Juan D. González is an award-winning broadcast journalist and investigative reporter. A two-time winner of the George Polk Award, he is co-host of Democracy Now!, author of “Harvest of Empire: A History of Latinos in America,” and a founder of the National Association of Hispanic Journalists. He spent 29 years as a columnist for the New York Daily News. Juan González’s research interests include journalism; mass media history; federal mass communications policy; history of Latinos in the United States; Puerto Rico-U.S. relations; immigration, race and labor relations; and the role of dissident movements in promoting social change. Since the 1970s, he has been a general reporter and columnist in newspapers, radio, and television – both commercial and alternative media. His areas of expertise have centered on urban affairs and investigative reporting, with a special focus on municipal land use and tax policies, public education, criminal justice, race relations, the trade union movement, immigration, and the Latino community.

One of González’s books, “Harvest of Empire: A History of Latinos in America,” has been used for more than a decade as a required text in nearly two hundred college Latino history and ethnic studies courses. A 2012 feature documentary based on the book (narrated by González) garnered several major documentary awards. In addition, the 2013 PBS Series “Latino Americans” featured interviews with him in three of its six segments. A more recent work he co-authored in 2011, “News for All The People: The Epic Story Race and the American Media,” is currently used in several college media history courses.

Before beginning his career in journalism, González spent several years as a Latino community and civil rights activist, helping to found and lead two national organizations, the Young Lords Party during the late 1960s, and the National Congress for Puerto Rican Rights during the late 1970s.


Seated in 2016, Councilmember Helen Gym is a longtime education and community organizer and is the first Asian American woman elected to the Philadelphia City Council. As chair of Council’s Children and Youth Committee, she has helped lead a public schools agenda that contributed to the end of the 17-year state takeover of the Philadelphia school system, supported funding for pre-K programs, and restored nurses and counselors back to every public school. She established the city’s first legal defense fund for tenants facing eviction and the first budget fund to specifically address youth homelessness. She has also focused her legislative efforts on economic justice issues, including championing fair scheduling legislation, expanding the city’s living wage laws, and requiring disclosure for businesses accepting city subsidies.  She is Vice Chair of Local Progress, a network of progressive municipal leaders, where she has helped lead national efforts around Sanctuary Cities and progressive public education policies.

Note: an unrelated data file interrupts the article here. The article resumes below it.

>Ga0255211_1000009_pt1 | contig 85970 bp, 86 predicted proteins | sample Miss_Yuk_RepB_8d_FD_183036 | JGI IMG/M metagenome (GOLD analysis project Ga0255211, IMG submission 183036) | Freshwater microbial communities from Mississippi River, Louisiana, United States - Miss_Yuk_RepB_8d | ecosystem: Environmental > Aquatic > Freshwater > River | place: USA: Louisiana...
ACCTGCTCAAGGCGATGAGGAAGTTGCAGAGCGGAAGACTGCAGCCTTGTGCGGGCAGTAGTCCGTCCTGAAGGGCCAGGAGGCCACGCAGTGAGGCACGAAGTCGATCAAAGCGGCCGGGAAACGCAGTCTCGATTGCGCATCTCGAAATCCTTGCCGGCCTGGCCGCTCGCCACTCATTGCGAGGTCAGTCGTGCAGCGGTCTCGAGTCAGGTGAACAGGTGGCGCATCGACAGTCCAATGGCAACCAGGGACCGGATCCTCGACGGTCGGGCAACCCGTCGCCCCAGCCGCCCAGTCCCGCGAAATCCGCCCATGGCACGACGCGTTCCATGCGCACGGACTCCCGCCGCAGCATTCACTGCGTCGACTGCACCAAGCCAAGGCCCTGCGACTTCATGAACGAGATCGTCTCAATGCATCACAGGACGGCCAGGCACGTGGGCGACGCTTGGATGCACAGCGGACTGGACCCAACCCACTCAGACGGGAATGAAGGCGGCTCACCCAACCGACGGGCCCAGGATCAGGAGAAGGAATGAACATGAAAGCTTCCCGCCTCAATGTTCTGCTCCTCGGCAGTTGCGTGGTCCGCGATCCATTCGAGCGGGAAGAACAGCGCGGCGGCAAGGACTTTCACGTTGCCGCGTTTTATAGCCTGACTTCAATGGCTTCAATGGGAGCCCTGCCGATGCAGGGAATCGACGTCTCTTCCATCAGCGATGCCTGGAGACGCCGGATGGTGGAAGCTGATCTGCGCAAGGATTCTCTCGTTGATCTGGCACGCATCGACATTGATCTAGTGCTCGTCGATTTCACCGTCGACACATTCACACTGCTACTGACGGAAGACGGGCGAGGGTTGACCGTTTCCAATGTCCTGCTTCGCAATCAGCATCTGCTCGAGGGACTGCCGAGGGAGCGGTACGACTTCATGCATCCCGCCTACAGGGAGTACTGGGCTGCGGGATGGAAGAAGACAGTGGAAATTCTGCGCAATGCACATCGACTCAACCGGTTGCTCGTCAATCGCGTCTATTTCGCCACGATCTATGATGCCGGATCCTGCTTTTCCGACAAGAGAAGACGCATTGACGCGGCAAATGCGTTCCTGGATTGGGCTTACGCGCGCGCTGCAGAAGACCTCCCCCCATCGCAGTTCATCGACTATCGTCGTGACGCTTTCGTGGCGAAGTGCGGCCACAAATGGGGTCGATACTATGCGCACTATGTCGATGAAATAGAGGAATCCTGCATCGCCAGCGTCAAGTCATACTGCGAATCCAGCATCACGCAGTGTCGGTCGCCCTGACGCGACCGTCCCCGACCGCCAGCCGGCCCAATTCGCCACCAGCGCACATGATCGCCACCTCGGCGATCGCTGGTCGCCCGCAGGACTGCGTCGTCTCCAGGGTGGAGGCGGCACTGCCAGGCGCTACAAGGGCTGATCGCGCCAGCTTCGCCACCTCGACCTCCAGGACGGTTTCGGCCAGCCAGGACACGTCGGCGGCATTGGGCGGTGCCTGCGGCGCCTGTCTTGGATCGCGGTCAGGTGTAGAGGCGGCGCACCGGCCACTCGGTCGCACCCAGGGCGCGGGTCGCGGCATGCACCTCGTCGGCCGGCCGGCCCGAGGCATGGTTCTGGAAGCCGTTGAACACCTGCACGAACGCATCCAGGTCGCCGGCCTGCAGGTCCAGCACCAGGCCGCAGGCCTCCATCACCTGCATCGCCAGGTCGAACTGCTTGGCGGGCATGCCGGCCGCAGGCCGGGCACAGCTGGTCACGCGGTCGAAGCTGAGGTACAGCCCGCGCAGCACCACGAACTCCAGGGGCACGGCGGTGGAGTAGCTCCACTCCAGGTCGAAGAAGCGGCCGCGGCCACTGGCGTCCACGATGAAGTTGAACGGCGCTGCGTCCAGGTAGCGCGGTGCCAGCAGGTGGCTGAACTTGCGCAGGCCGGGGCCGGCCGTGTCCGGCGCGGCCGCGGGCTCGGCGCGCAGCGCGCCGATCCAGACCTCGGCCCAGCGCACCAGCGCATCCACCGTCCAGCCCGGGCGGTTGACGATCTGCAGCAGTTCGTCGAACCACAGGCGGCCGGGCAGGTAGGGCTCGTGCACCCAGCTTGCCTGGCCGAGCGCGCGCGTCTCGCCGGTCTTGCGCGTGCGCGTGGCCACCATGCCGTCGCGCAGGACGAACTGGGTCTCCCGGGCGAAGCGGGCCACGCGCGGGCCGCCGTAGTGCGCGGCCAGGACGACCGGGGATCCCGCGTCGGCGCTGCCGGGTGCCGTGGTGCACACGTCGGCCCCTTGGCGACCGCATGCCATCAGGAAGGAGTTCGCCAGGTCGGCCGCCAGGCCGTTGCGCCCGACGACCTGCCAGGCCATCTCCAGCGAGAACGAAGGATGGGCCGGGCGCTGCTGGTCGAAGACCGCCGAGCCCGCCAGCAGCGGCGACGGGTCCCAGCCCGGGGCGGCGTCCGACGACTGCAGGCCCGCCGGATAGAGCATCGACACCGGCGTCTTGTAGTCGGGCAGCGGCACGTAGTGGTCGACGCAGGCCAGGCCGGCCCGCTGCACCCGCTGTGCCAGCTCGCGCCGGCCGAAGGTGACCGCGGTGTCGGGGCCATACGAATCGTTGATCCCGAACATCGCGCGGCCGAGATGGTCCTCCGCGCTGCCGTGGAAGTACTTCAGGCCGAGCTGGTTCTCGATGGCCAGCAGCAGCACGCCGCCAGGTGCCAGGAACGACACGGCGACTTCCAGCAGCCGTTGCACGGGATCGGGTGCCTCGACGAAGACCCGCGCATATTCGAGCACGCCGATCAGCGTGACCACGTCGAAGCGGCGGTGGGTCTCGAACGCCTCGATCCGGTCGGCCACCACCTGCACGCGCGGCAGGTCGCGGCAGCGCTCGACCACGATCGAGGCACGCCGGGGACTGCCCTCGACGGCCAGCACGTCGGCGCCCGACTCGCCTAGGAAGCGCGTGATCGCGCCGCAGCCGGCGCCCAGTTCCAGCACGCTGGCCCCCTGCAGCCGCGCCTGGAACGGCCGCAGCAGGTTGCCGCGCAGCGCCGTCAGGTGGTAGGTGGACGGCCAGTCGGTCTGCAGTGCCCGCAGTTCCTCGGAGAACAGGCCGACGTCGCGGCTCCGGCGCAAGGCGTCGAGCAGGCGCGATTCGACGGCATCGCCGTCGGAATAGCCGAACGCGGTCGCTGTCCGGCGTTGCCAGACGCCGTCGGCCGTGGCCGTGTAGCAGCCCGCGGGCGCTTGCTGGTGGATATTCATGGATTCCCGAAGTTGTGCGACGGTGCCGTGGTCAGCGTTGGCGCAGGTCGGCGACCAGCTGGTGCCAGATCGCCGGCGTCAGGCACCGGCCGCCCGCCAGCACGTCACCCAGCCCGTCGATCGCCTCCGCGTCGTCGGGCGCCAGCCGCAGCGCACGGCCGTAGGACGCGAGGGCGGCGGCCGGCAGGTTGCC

Michelle Miller is the co-founder of Coworker.org, a digital platform for worker voice. Since its founding in 2013, Coworker.org has catalyzed the growth of global, independent employee networks advancing wins like paid parental leave at Netflix, scheduling reform at Starbucks and changes to Google’s code of conduct, among many others. In 2015, Michelle was proud to join President Barack Obama as co-moderator of the first ever digital Town Hall on Worker Voice, bringing the voices and concerns of workers directly to the White House. Before co-founding Coworker.org, Michelle spent a decade at the Service Employees International Union (SEIU) where she pioneered creative projects that advanced union campaigns. A nationally recognized media artist, she directed community workshops for Hollow, a 2014 Peabody award-winning interactive documentary about her home state of West Virginia. She sits on the boards of the Brooklyn Institute For Social Research, Appalshop, and Arts & Democracy Project.


Philip M. Napoli is the James R. Shepley Professor of Public Policy and a Faculty Affiliate with the DeWitt Wallace Center for Media & Democracy at Duke University.  He also serves as a Docent at the University of Helsinki. Professor Napoli’s research focuses on media institutions and media regulation and policy.  He has provided formal and informal expert testimony on these topics to government bodies such as the U.S. Senate, the Federal Communications Commission, the Federal Trade Commission, and the Congressional Research Service.

Professor Napoli is the author of three books: Foundations of Communications Policy: Principles and Process in the Regulation of Electronic Media (Hampton Press, 2001); Audience Economics: Media Institutions and the Audience Marketplace (Columbia University Press, 2003) (winner of the Robert Picard Award for the Best Book in Media Management and Economics from the Association for Education in Journalism & Mass Communication); and Audience Evolution: New Technologies and the Transformation of Media Audiences (Columbia University Press, 2011).  He is also the editor of Media Diversity and Localism: Meaning and Metrics (Routledge, 2007) and co-editor with Minna Aslama of Communications Research in Action: Scholar-Activist Collaborations for a Democratic Public Sphere (Fordham University Press, 2011).  Professor Napoli has also published over 50 articles in legal, public policy, journalism, and communication journals; as well as over 30 invited book chapters in edited collections.

Professor Napoli’s research has received awards from the National Business and Economics Society, the Broadcast Education Association, the International Communication Association and the National Communication Association, and has been cited in a number of government proceedings and reports.  His research has been funded by organizations such as the Ford Foundation, the Geraldine R. Dodge Foundation, and the Center for American Progress.  His current project, funded by the Democracy Fund, is the News Measures Research Project, which focuses on developing new approaches to assessing the health of local journalism ecosystems, in an effort to identify the community characteristics that impact the health of local journalism.